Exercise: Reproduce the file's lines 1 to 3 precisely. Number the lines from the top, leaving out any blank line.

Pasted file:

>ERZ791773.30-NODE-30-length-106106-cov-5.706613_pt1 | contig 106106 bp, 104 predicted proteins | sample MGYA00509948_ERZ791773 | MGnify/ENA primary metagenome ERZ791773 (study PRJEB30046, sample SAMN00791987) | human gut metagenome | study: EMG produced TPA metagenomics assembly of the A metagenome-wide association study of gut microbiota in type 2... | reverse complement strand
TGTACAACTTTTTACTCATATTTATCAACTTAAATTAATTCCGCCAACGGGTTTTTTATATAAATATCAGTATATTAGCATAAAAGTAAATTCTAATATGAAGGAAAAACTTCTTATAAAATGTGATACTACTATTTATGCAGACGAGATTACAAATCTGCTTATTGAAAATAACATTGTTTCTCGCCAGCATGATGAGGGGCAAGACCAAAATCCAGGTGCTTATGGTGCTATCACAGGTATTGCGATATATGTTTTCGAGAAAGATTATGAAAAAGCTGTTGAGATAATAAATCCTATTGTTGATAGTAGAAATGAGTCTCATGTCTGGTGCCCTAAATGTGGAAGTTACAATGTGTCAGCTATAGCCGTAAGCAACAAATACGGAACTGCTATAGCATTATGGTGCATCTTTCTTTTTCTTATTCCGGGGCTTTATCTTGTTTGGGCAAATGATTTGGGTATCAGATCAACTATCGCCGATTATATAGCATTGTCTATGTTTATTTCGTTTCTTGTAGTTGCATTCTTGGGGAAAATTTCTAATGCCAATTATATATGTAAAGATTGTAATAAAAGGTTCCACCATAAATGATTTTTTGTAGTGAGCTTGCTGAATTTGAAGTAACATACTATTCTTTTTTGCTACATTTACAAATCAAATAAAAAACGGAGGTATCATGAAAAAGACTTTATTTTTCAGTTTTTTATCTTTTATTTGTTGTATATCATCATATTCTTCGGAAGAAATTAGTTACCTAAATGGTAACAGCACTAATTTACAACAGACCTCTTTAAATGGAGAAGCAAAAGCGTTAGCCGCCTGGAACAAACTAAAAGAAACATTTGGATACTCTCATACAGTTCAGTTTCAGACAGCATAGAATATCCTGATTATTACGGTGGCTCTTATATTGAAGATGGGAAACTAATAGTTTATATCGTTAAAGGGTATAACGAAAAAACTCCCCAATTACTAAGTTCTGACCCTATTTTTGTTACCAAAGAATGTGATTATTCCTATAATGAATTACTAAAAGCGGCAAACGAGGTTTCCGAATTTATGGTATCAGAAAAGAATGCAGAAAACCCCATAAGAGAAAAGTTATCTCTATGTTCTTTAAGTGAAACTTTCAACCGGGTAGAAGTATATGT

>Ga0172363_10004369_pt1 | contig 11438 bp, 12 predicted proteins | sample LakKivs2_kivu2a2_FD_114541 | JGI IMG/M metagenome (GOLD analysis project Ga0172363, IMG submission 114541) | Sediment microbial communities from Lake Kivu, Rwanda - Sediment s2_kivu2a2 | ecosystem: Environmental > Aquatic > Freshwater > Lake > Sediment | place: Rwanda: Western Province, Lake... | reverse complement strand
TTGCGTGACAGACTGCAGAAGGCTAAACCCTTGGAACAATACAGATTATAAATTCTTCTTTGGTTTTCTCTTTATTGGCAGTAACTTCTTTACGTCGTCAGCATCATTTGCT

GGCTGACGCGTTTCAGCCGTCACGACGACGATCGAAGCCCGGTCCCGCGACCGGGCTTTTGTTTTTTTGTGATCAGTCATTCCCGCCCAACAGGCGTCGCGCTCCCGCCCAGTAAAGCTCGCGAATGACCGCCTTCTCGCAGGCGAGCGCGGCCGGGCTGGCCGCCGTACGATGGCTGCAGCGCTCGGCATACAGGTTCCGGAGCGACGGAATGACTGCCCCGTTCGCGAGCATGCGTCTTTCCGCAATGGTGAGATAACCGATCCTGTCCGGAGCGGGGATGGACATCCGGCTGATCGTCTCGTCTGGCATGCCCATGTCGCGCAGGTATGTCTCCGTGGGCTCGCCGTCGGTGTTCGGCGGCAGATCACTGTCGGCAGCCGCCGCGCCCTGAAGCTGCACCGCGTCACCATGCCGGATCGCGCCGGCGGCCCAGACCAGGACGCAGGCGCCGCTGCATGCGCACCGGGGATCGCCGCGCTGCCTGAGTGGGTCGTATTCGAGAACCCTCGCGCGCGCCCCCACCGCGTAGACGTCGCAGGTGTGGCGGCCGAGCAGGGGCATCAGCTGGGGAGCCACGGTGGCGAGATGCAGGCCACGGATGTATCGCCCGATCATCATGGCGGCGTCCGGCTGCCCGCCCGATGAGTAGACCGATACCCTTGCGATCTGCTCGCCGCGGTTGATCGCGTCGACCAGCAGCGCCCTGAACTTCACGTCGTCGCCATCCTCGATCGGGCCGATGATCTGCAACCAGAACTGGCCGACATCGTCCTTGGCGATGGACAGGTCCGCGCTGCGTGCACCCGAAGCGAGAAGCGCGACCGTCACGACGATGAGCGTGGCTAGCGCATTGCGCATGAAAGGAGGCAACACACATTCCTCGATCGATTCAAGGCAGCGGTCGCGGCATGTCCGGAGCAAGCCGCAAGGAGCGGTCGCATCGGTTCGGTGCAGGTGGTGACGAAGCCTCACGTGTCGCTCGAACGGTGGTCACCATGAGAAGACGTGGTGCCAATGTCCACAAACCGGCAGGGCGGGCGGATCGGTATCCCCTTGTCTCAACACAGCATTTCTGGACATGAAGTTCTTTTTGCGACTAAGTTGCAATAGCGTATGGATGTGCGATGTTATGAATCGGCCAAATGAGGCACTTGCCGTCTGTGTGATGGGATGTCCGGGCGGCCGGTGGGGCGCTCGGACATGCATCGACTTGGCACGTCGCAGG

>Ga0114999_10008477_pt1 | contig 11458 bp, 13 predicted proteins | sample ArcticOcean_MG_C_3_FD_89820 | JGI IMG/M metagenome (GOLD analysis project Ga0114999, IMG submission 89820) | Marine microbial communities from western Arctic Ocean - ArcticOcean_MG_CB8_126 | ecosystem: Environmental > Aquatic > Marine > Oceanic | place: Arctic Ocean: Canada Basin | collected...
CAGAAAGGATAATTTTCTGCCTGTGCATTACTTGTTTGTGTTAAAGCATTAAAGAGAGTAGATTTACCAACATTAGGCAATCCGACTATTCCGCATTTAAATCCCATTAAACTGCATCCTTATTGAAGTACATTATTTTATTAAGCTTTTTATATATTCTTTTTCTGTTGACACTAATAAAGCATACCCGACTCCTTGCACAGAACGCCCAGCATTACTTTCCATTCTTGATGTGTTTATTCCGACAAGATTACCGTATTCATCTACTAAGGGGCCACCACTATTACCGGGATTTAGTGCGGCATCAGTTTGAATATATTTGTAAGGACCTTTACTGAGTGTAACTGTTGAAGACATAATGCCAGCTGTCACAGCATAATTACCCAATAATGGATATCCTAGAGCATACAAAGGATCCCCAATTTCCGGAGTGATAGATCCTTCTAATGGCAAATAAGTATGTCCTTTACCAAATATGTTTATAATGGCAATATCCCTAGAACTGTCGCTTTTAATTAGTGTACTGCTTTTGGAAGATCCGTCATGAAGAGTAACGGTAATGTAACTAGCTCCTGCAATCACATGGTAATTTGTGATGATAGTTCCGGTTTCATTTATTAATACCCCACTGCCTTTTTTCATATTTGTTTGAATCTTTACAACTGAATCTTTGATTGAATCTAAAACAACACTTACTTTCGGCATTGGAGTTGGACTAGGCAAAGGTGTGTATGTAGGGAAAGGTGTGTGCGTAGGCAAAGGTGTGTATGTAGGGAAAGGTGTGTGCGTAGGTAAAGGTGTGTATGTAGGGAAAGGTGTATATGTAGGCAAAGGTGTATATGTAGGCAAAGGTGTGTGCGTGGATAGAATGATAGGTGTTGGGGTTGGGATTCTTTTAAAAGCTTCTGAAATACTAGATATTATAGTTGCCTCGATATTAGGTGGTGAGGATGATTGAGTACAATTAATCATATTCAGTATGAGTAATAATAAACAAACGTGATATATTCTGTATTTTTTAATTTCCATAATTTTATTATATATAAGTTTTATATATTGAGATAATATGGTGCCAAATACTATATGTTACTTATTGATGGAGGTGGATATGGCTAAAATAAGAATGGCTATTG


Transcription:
>ERZ791773.30-NODE-30-length-106106-cov-5.706613_pt1 | contig 106106 bp, 104 predicted proteins | sample MGYA00509948_ERZ791773 | MGnify/ENA primary metagenome ERZ791773 (study PRJEB30046, sample SAMN00791987) | human gut metagenome | study: EMG produced TPA metagenomics assembly of the A metagenome-wide association study of gut microbiota in type 2... | reverse complement strand
TGTACAACTTTTTACTCATATTTATCAACTTAAATTAATTCCGCCAACGGGTTTTTTATATAAATATCAGTATATTAGCATAAAAGTAAATTCTAATATGAAGGAAAAACTTCTTATAAAATGTGATACTACTATTTATGCAGACGAGATTACAAATCTGCTTATTGAAAATAACATTGTTTCTCGCCAGCATGATGAGGGGCAAGACCAAAATCCAGGTGCTTATGGTGCTATCACAGGTATTGCGATATATGTTTTCGAGAAAGATTATGAAAAAGCTGTTGAGATAATAAATCCTATTGTTGATAGTAGAAATGAGTCTCATGTCTGGTGCCCTAAATGTGGAAGTTACAATGTGTCAGCTATAGCCGTAAGCAACAAATACGGAACTGCTATAGCATTATGGTGCATCTTTCTTTTTCTTATTCCGGGGCTTTATCTTGTTTGGGCAAATGATTTGGGTATCAGATCAACTATCGCCGATTATATAGCATTGTCTATGTTTATTTCGTTTCTTGTAGTTGCATTCTTGGGGAAAATTTCTAATGCCAATTATATATGTAAAGATTGTAATAAAAGGTTCCACCATAAATGATTTTTTGTAGTGAGCTTGCTGAATTTGAAGTAACATACTATTCTTTTTTGCTACATTTACAAATCAAATAAAAAACGGAGGTATCATGAAAAAGACTTTATTTTTCAGTTTTTTATCTTTTATTTGTTGTATATCATCATATTCTTCGGAAGAAATTAGTTACCTAAATGGTAACAGCACTAATTTACAACAGACCTCTTTAAATGGAGAAGCAAAAGCGTTAGCCGCCTGGAACAAACTAAAAGAAACATTTGGATACTCTCATACAGTTCAGTTTCAGACAGCATAGAATATCCTGATTATTACGGTGGCTCTTATATTGAAGATGGGAAACTAATAGTTTATATCGTTAAAGGGTATAACGAAAAAACTCCCCAATTACTAAGTTCTGACCCTATTTTTGTTACCAAAGAATGTGATTATTCCTATAATGAATTACTAAAAGCGGCAAACGAGGTTTCCGAATTTATGGTATCAGAAAAGAATGCAGAAAACCCCATAAGAGAAAAGTTATCTCTATGTTCTTTAAGTGAAACTTTCAACCGGGTAGAAGTATATGT

>Ga0172363_10004369_pt1 | contig 11438 bp, 12 predicted proteins | sample LakKivs2_kivu2a2_FD_114541 | JGI IMG/M metagenome (GOLD analysis project Ga0172363, IMG submission 114541) | Sediment microbial communities from Lake Kivu, Rwanda - Sediment s2_kivu2a2 | ecosystem: Environmental > Aquatic > Freshwater > Lake > Sediment | place: Rwanda: Western Province, Lake... | reverse complement strand